When we showed up I was totally blown away because the place was filled with a load of jazz greats, Joe Beck, Joe Pass, Pepper Adams, Milt Jackson, Chick Corea, Oscar Peterson as well as Tony Bennet, and I forget who the **** else although there were quite a few more. Jeff, being blind had to be taken around to meet everyone and he was truly in his element with them. Of course he was handed a guitar and one of the greatest things I've ever heard was him and Joe Beck, with some input from Pass, playing together for about 1/2 an hour. I grabbed my shots of Beck for my assignment as well as twenty more rolls for myself. When Jeff and I left after being there 12 hours we were each given a bag of cassets of all the sessions we had heard. They're raw, unedited and unpublished but some of the greatest music I've ever heard and no; they are not for sale. Not now, not ever.

I've been into jazz since I was 12 or 13 and had admired Joe Beck for some time but after that I became a real fan. I've been fotunate enough to have met most of these guys several times over the years, since then but Beck was special; we became friends and I've had him and Jeff to my place many times over the years, when they were in town. They're both gone now but I'll never forget them. Hmmm, think I'll load up my old Nakamichi. It's time for a glass or three of single malt and some Healy, Beck and Pass at the very least, one more time. In fact there will always be time for them, I don't even need to put on the tapes, they're recorded in my memory forever.

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Thanks for sharing that Dawg

by jdclyde In reply to Years ago I caught an ass ...

I got a very late start on jazz, and until my aunt got me that first beck cd, I thought jazz was "Kenny G". I had no idea what it could really by.

No one in my circles every listened to jazz, and after I got hooked, I had to listen alone.

Being in the school band and both playing brass instruments, my boys both appreciate Beck and his music.

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Track down some Chesky tracks

by Oz_Media In reply to Thanks for sharing that D ...

Do yourself a favour, find someChesky recordings. Arguably the greatest jazz recordings ever put on vinyl.

Just as Telarc is to the world of digital reproduction perfection, Chesky was for analogue (and then some!).

He recorded and produced some of the most incredible, dynamic recordings ever put on vinyl, SERIOUSLY, real audiophile tracks.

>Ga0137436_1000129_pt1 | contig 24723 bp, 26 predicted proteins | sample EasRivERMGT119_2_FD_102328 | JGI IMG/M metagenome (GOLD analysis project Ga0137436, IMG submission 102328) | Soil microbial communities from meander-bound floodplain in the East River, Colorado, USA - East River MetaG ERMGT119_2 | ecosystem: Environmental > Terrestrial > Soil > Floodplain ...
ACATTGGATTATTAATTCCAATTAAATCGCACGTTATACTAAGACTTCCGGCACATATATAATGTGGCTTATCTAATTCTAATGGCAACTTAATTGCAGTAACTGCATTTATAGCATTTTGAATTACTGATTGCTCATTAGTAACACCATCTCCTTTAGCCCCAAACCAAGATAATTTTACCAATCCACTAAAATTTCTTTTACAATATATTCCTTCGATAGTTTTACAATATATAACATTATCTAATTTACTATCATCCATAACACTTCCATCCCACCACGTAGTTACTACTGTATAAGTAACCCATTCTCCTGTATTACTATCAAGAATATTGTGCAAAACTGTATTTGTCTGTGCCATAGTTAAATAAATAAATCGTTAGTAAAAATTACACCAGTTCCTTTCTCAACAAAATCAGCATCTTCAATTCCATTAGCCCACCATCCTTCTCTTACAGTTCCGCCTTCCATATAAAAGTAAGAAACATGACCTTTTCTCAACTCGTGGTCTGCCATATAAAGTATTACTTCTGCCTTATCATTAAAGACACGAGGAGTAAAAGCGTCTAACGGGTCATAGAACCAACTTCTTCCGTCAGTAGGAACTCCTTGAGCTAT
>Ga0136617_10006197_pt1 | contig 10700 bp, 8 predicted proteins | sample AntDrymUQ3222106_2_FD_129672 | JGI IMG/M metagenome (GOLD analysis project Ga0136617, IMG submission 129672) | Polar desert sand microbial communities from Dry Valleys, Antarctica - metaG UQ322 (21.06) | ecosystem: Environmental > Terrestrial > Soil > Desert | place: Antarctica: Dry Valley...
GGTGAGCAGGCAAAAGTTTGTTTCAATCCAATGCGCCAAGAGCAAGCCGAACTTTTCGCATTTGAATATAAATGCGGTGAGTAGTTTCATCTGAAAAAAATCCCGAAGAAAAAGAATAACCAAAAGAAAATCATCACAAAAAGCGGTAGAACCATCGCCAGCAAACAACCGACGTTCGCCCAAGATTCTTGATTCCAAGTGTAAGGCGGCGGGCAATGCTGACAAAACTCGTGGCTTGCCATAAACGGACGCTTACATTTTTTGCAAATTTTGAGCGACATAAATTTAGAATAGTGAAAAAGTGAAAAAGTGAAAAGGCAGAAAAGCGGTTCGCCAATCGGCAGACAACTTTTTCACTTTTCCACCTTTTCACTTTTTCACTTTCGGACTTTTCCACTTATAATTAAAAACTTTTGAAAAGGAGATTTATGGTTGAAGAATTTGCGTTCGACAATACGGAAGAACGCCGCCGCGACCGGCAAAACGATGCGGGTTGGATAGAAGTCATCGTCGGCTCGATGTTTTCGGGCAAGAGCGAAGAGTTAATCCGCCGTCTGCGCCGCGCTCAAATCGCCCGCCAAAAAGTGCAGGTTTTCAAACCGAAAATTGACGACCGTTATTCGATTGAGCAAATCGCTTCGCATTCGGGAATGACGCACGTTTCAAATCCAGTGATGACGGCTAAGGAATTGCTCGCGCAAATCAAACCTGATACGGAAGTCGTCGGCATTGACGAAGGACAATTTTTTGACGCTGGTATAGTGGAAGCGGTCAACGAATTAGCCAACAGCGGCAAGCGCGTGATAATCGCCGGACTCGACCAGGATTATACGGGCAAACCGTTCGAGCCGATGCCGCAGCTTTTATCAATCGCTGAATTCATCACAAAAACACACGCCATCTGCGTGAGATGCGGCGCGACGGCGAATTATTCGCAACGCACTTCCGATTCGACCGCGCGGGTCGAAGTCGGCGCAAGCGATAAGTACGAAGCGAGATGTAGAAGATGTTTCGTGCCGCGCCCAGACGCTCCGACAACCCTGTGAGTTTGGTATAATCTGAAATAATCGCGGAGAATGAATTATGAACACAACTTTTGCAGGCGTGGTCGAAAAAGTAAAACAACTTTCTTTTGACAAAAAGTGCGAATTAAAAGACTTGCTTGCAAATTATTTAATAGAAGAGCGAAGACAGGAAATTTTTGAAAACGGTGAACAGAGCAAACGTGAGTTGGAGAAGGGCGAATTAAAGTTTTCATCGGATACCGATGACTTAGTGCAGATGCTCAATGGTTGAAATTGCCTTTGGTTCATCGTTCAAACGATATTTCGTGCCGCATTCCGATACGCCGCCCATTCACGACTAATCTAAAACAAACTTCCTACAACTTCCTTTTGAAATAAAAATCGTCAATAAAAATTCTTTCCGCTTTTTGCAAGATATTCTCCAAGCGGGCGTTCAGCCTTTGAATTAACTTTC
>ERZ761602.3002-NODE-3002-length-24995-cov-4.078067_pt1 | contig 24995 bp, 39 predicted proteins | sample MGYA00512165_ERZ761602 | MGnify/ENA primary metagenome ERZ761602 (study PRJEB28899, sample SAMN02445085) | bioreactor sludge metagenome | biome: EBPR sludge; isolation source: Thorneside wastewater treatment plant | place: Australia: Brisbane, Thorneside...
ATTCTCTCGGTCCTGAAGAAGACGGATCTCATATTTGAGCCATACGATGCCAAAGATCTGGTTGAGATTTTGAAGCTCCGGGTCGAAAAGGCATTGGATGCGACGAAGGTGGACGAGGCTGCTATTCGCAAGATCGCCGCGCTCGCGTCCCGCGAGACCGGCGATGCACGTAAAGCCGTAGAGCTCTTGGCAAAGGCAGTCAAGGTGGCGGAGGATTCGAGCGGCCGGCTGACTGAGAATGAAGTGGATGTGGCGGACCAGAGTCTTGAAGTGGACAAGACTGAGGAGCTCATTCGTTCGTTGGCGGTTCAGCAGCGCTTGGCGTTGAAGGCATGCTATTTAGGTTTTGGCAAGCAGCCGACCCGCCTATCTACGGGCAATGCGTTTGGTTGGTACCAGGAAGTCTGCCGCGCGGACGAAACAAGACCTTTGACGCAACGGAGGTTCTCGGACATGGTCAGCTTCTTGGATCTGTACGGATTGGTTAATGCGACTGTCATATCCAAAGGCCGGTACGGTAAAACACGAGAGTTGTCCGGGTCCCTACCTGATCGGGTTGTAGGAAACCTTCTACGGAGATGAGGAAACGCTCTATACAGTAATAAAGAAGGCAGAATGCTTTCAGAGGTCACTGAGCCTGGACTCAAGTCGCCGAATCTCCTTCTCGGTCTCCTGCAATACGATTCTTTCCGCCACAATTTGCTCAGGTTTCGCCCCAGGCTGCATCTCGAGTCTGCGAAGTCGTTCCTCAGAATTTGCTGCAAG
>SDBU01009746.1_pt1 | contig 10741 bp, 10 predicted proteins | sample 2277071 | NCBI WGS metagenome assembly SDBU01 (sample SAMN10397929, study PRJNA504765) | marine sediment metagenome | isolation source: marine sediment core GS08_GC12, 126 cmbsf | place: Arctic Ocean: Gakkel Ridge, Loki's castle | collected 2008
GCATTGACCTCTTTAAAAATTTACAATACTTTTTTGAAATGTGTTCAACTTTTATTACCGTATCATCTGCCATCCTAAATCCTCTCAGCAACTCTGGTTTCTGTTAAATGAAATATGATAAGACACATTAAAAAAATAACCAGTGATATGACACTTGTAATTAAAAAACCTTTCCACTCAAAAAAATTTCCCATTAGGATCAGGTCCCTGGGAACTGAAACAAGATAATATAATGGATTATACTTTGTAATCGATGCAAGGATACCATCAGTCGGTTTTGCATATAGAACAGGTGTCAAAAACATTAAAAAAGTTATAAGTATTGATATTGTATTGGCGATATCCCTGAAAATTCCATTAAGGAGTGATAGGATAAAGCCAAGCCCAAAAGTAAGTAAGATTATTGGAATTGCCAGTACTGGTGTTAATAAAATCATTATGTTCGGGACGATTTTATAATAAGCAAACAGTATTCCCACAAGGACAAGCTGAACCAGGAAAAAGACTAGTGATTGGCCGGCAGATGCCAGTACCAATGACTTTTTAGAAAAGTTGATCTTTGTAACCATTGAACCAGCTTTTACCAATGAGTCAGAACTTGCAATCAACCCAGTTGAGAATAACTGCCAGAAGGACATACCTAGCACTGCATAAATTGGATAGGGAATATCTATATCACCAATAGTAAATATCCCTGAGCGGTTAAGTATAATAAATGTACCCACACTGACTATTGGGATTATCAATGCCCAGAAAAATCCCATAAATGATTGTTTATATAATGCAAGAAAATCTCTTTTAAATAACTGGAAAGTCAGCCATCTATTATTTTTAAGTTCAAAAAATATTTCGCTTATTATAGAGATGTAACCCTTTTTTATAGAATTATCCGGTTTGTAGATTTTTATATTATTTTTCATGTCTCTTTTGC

Chesky was an audiophile who made the most amazing sonic reproductions, I have some demos I use where you can hear the conductors suit rustle as he moves, you can here the flautists breath between notes, absolutely STUNNING reproduction that you can't stop listenting to, as you keep hearing something new each time.

He was very big on Jazz, moreso than classical (Telarc's claim to fame), due to the length of classical pieces.

If you download tunes, you can find a good FLAC or Chesky Audiophile track, or just dig deep in record stores or order online. NOTE: Online sales are actually quality vinyl too, not the wafer thin Warner Bros. 'Best of' versions.

or the "10 Best" audiophile reference sampler (good for getting your feet wet):

At first yuo may fine there is TOO much musical dynamic to it, or too many sounds that you normally can't hear, but you soon grow to hear just how poor others have been recorded. If you ever want to check tonal accuracy of your equiment, this is your key.

"We love Chesky he's our man, if he can't press it NOONE can!" YAAAAAAAY CHESKY!!!!!

okay it was a shameless plug; don't worry, no residuals for me on that one.

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they are not for sale. Not now, not ever.

by Oz_Media In reply to Years ago I caught an ass ...

Have you tried remastering and cleaning them up for your own enjoyment yet?

Would you be interested in sending me a short clip to see if you like the results?

Good quality? Nice separation? Really tight and dry sounding? drool.......

Didnt think so.